If we’re going to require biometric ID cards for some, they’ll only work if we require them for all (and with further intrusive government oversight), is what I’m saying.

  • DonS

    tODD: I’m not advocating biometric identity cards for anyone. I think it is beyond the scope of this thread or my expertise to design an effective system for tracking aliens. I was merely explaining to Kerner where I disagree with them — in the event that the federal government believed that such identity cards would further its ability to effectively monitor the aliens residing in the U.S., for national security purposes, then I believe the Constitution permits it to issue and require aliens to carry such cards. On the other hand, I can see no constitutional authority for the federal government to require U.S. citizens to have such cards.

  • DonS

    tODD: I’m not advocating biometric identity cards for anyone. I think it is beyond the scope of this thread or my expertise to design an effective system for tracking aliens. I was merely explaining to Kerner where I disagree with them — in the event that the federal government believed that such identity cards would further its ability to effectively monitor the aliens residing in the U.S., for national security purposes, then I believe the Constitution permits it to issue and require aliens to carry such cards. On the other hand, I can see no constitutional authority for the federal government to require U.S. citizens to have such cards.

  • kerner

    tODD@130:

    You hit the crux of my problem with this issue.

    I agree with Don that we should be tracking aliens in this country. All permanent resident aliens are required to have a biometric card issued to them by the government. This is appropriate and meets Don’s concern about security and the feds’ duty to protect us from foreign threats.

    I am beginning to think we should be doing the same for short term entries (students, tourists, etc.) because it is such a common practice for aliens who are admitted on a short term basis to overstay. New technology is making biometrics easier.

    But you, tODD, are right when you say that requiring employers to check for work authorizations for aliens will logically require all workers, citizens and aliens alike, to have nationally recognised ids and work permits.

    I, when faced with a choice between requiring national id and work authorization and abandonning the whole concept of using the immigration laws to restrict the labor pool and requiring employers to be the de facto enforcers of the immigration laws, am coming down on the side of the latter.

    I don’t think that the purpose of immigration laws should be to protect American workers from competition. For one thing, the global economy being what it is, I don’t think it’s possible. Americans already compete with foreign workers because so many jobs can be moved overseas. For another, I think that competition is a positive force that should not be restricted (at least not much).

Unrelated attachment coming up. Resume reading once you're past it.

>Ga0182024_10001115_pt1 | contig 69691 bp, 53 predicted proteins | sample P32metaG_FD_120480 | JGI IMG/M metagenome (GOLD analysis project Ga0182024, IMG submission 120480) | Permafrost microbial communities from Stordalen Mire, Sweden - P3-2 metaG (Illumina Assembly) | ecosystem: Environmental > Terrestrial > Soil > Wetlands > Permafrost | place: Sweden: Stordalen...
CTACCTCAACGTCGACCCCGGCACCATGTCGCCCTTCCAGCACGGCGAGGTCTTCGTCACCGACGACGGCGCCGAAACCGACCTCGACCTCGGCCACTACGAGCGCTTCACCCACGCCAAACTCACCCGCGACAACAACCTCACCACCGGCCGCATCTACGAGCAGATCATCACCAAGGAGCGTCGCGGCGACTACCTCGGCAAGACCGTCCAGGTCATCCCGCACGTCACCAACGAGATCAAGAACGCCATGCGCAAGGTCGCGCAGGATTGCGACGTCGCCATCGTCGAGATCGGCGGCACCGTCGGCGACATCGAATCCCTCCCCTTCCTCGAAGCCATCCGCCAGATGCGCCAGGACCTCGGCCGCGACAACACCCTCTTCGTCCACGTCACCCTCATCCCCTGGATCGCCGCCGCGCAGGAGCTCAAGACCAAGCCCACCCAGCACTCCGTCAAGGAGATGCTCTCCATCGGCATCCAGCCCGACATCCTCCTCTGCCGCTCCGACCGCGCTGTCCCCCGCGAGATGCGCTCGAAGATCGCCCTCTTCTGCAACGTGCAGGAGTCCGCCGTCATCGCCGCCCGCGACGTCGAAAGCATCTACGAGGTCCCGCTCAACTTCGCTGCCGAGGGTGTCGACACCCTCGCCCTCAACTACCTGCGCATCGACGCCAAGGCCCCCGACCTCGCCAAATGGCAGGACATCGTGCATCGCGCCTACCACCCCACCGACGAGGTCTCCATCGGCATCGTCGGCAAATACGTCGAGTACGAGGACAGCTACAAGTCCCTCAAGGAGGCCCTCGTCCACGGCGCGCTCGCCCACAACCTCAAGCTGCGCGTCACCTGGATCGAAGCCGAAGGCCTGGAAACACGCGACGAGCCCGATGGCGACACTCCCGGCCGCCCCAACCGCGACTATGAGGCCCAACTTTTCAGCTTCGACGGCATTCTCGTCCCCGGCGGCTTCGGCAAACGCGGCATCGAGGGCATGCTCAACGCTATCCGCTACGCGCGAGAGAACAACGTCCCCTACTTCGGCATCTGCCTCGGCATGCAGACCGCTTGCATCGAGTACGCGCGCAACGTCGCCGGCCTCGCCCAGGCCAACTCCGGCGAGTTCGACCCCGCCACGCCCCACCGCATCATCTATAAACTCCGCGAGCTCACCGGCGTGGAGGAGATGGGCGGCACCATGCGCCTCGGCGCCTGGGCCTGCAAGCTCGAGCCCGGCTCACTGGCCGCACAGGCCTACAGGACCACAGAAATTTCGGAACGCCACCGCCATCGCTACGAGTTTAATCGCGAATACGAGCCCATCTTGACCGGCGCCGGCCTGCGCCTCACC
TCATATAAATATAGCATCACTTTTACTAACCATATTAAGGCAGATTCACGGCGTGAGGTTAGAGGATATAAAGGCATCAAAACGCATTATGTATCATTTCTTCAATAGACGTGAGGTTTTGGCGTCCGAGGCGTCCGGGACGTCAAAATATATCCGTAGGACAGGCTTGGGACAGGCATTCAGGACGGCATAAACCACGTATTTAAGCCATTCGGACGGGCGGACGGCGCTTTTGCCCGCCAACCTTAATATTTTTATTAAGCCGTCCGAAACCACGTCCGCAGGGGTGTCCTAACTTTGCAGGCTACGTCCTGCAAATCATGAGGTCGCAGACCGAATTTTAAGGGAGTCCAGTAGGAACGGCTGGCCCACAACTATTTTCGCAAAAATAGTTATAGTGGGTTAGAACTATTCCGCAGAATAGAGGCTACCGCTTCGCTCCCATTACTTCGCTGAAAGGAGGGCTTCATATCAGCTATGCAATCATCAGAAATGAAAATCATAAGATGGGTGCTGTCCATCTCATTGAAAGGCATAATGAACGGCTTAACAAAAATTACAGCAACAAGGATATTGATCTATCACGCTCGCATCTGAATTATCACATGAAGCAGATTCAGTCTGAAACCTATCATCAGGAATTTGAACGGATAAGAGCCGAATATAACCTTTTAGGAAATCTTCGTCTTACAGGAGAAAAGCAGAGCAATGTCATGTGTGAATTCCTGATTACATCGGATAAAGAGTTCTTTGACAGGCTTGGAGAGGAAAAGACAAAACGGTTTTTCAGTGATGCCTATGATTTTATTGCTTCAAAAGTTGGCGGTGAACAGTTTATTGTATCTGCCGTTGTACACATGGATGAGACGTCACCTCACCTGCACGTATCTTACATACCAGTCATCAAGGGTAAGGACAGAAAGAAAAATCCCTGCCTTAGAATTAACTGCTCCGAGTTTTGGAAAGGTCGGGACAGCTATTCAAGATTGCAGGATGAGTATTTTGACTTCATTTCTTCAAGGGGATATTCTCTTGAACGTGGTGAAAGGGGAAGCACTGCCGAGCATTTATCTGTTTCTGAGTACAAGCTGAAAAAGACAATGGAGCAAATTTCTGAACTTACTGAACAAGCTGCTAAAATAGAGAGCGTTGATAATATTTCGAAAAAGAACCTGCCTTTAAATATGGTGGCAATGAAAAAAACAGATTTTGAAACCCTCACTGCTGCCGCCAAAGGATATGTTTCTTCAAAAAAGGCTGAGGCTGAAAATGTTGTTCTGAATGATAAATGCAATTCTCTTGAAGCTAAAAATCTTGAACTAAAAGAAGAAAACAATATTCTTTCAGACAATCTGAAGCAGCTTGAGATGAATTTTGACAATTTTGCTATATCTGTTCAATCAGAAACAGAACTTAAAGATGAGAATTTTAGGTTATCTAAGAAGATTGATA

And, I definitely reject the idea that employers should be regulated as to whom they can hire, or that employers should be transformed into government agents enforcing federal laws.

    Right now aliens with temporary visas are inspected at the border, but there is no system to track them once they enter or make sure they leave on time. We keep track of the event when they “check in”, but not when they “check out”, nor much of anything in between. I think keeping track of aliens is what we need to be doing, not worrying about whether they work while they are here.

    Don, if you have a suggestion as to how we can enforce immigration laws that restrict employment without subjecting Americans to a national id and work permit system, I’m all ears. We are definitely kindred spirits in many ways, and I always value your comments. I just see principles we both seem to value coming into conflict on this issue, and I don’t see how we resolve the conflict without eliminating or fundamentally changing the philosophy behind restricting an alien’s ability to work.

  • kerner

    tODD@130:

    You hit the crux of my problem with this issue.

    I agree with Don that we should be tracking aliens in this country. All permanent resident aliens are required to have a biometric card issued to them by the government. This is appropriate and meets Don’s concern about security and the feds’ duty to protect us from foreign threats.

    I am beginning to think we should be doing the same for short term entries (students, tourists, etc.) because it is such a common practice for aliens who are admitted on a short term basis to overstay. New technology is making biometrics easier.